The Entitled is a cringe-worthy sophomoric comedy.
This review of the Netflix film The Entitled (2022) does not contain spoilers.
I am not sure of the inspiration behind The Entitled. The Filipino language film (Tagalog was the official language of the Philippines until 1987, even though a large population in the culture still refers to this title) made its Netflix debut this week after a brief theatrical run in its home country on June 8th. You may expect this type of comedy adapted in Hollywood with a certain kind of actor, like Adam Sandler or, more accurately, an Anna Farris type. The kind that takes someone without social graces and places them in a world that revolves around proper manners. (This usually translates to characters written as uptight). My issue with Netflix’s The Entitled is not with the sophomoric genre of choice, it’s the cartoonish and excessive amount in a film so clumsily put together.
YouTube sensation Alex Gonzaga plays Belinda, a young woman who has been estranged from her father. Belinda is awkward and full of consternation (and, for that matter, constipation). She reunites with her good old dad, Enrico (Wildflower’s Johnny Revilla), when his attorney Jacob (One Great Love’s JC De Vera) brings her back home. Enrico is a hotel magnate. He also happens to be incredibly wealthy. He now has a family with a younger woman named Matilda (Ang probinsyano’s Ara Mina). They are raising a daughter of their own, Caitlyn (Andrea Abaya). She does not take kindly to a new family member in the house. Soon, Belinda is asked by her father to be an apprentice and train to be a vice president in his company, and shenanigans ensue.
Written by Gonzaga, director Theodore Boborol, and scribe Noreen Capili, The Entitled is a fish-out-of-water story. The tropes that come along with that are effects of the family and business dynamic, where the family must adjust, and the trope of how the newcomer strengthens the family bond. These types of movies need to evolve into a winning formula and a lot of heart to work. The problem is that it is a cringe-comedy that wants to have its flatulence humor and not eat it too. Boborol tries to force down your throat a heartfelt narrative that is not earned.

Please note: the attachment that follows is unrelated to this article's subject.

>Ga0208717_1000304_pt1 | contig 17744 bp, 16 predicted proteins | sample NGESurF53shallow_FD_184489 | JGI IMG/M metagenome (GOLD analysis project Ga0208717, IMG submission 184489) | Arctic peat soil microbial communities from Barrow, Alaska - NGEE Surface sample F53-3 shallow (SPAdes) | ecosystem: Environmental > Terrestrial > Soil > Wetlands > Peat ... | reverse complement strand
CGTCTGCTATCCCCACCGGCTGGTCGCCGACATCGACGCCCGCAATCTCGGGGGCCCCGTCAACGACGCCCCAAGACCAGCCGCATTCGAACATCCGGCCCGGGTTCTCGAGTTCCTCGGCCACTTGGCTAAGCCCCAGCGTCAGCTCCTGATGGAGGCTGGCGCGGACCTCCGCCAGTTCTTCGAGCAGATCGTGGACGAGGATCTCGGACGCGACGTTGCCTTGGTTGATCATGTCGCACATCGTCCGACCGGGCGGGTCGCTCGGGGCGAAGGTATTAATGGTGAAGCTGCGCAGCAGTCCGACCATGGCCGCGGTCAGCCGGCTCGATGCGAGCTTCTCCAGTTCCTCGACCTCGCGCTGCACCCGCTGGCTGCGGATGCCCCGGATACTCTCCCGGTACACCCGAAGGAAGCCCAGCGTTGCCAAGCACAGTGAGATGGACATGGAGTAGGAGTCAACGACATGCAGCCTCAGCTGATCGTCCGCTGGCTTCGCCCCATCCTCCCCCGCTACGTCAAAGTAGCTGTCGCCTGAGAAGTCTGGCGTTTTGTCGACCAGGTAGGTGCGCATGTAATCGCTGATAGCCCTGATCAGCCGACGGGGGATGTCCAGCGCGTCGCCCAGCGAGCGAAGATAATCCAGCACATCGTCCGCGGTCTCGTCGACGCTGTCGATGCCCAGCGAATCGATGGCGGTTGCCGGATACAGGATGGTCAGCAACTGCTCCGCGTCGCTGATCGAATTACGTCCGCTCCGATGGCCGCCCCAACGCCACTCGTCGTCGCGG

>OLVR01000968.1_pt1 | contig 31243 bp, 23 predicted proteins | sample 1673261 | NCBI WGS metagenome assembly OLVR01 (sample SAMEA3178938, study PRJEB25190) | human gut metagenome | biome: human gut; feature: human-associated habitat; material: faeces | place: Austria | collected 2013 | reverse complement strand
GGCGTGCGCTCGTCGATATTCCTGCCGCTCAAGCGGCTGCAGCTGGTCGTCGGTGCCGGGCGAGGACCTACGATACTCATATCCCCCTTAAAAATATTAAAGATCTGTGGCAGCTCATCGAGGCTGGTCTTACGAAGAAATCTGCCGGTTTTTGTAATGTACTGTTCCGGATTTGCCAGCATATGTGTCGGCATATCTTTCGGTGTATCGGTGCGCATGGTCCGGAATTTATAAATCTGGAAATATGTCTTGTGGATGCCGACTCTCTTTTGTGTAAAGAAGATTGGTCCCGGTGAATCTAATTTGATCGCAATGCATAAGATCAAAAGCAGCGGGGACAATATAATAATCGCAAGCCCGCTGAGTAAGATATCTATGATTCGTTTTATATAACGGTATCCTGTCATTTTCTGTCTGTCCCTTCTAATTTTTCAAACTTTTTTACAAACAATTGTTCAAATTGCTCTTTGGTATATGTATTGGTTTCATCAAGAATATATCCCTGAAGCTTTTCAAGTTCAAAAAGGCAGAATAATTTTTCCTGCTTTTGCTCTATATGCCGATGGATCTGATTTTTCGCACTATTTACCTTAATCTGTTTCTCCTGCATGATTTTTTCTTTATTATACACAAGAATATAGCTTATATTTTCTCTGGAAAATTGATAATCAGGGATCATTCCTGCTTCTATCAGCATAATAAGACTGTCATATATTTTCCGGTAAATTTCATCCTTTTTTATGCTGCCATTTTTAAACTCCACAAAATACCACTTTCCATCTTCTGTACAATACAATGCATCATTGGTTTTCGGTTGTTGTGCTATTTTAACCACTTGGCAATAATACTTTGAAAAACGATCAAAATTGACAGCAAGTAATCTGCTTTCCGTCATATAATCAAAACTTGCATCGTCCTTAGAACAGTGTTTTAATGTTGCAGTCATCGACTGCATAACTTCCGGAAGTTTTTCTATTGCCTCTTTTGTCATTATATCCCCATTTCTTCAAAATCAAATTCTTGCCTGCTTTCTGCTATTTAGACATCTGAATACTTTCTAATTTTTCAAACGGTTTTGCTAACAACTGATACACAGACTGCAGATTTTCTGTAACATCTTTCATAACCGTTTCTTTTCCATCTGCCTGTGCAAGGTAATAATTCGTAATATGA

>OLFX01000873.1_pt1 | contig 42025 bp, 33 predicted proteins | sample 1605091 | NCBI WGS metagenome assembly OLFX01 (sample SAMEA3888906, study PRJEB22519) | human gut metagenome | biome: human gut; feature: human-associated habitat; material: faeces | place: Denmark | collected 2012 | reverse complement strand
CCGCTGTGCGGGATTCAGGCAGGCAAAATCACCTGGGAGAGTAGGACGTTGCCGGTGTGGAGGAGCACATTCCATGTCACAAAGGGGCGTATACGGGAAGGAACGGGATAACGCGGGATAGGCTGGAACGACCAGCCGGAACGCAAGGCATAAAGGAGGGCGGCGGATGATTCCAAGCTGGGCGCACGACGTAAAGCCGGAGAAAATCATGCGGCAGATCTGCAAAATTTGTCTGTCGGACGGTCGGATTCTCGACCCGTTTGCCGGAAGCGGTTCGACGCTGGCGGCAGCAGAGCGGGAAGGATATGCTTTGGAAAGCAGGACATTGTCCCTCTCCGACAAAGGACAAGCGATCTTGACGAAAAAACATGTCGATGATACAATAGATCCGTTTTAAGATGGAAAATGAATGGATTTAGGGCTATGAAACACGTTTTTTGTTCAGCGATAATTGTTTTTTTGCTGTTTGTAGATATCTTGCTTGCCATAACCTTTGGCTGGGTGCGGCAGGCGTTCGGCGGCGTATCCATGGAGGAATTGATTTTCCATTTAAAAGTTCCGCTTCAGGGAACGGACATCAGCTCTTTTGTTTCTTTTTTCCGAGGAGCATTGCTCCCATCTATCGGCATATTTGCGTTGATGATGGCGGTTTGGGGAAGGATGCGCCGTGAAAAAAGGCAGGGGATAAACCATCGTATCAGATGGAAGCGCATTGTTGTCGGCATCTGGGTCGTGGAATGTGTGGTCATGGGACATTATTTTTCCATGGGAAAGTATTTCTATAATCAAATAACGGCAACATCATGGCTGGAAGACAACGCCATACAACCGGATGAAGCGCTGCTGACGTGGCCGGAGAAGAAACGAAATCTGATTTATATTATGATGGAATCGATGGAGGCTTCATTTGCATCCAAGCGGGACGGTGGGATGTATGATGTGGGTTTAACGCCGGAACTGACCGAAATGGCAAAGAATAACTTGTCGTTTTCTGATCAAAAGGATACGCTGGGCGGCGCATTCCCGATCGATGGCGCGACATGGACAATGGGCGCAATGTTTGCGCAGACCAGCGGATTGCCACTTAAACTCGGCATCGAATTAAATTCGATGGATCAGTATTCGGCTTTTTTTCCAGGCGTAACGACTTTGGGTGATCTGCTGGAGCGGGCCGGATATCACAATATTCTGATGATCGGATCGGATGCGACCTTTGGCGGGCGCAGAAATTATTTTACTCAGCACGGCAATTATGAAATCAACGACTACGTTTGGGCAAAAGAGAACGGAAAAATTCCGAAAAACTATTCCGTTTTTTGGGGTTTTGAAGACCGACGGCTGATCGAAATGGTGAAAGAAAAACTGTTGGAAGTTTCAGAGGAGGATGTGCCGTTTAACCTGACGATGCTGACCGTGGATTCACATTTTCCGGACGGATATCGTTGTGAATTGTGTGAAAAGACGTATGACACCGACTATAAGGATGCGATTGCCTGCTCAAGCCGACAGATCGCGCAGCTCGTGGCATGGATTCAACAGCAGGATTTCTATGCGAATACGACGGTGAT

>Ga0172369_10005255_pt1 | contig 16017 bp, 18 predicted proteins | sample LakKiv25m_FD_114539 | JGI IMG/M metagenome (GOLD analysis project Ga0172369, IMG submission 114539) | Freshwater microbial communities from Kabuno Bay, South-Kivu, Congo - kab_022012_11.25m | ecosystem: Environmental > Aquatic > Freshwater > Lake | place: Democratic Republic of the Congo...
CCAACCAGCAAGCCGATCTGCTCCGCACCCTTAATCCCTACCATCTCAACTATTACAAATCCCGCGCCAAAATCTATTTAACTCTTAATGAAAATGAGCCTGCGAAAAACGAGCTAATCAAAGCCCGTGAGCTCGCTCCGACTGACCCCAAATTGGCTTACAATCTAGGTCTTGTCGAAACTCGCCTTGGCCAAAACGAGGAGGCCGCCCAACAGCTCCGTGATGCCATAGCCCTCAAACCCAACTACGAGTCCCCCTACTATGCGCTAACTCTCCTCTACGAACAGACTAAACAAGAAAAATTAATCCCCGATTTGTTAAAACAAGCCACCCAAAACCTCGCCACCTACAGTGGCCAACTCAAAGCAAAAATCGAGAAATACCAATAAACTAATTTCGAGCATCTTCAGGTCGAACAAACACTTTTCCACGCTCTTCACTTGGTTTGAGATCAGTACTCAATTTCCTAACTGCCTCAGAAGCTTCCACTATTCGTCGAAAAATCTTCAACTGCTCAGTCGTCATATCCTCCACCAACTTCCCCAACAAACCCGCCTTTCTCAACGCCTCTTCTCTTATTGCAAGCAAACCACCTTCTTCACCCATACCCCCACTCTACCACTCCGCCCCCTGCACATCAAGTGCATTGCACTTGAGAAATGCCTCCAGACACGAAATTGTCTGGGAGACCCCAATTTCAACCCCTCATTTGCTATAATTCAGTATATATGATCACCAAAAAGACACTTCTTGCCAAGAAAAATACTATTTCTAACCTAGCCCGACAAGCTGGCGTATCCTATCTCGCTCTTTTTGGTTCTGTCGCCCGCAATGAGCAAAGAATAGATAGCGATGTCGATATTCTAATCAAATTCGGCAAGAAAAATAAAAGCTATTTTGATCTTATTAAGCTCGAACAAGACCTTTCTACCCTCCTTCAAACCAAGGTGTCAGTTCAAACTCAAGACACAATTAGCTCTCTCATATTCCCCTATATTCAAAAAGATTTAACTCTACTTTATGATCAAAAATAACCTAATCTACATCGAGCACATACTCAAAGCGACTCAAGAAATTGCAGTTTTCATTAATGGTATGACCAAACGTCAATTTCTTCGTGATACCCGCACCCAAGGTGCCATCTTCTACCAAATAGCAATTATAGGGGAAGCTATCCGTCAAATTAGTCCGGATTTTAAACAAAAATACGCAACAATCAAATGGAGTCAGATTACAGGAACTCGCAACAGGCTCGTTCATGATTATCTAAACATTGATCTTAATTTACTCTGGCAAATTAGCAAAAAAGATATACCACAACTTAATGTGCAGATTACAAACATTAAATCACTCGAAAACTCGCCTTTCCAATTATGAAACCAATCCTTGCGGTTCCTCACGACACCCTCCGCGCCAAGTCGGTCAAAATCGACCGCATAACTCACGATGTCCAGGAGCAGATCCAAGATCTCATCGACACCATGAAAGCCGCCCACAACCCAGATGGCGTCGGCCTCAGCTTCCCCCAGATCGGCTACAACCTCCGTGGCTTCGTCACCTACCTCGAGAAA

The Entitled does have its moments. It is refreshing to see Gonzaga play a woman with such ill-mannered yet naive behavior. There is zero elegance to her character: extraordinarily little tact or decorum. Virtually has no social etiquette and lacks any sense of good manners. When she does find that touch of grace, courtesy of a makeover from Matilda, she has quite the effect on Jacob. Then, suddenly, which she frequently does in the film, she begins to scratch her crotch like your friendly neighborhood plumber. I am not going to lie. A certain charm to her performance reminds you of Buddy’s innocence from Elf. Even some bad manners from Willie in Bad Santa. Yet, this is not a holiday movie, so the John Goodman from King Ralph type? Probably not, but I just wanted to use that forgotten film in a reference.
This could have been an unmitigated disaster if it were not for Gonzaga. Also, a hilarious supporting turn by Melai Cantiveros, who plays the house cleaner and Belinda’s assistant. There is some truly awful acting here, including several scenes with extras reacting to Belinda’s social inadequacies that are embarrassingly bad. The overall story is kind of dumb, introducing Belinda to the board without any real work or effort to earn such a promotion. The script begins in a way that starts without explanation, which is confusing.
I will say, I admire how brave it is for a beautiful young actor to play a character that is anything but a princess and can be unappealing at times. (Yes, guys, women can fart and have stomach issues too). You also must admire a comedy where a female outcast is the one to get the guy, instead of the other way around. Look at the film with the appropriate cultural lens.
You will see themes in Filipino cinema like individualism, the inequality of power, and distance. Perhaps, the most important is anxiety. (You will notice when Belinda is nervous her gastrointestinal tract flares up). These are all positives, yet The Entitled unsuccessfully forces multiple genres together like puzzle pieces that do not fit.
The viewer is entitled to something better.
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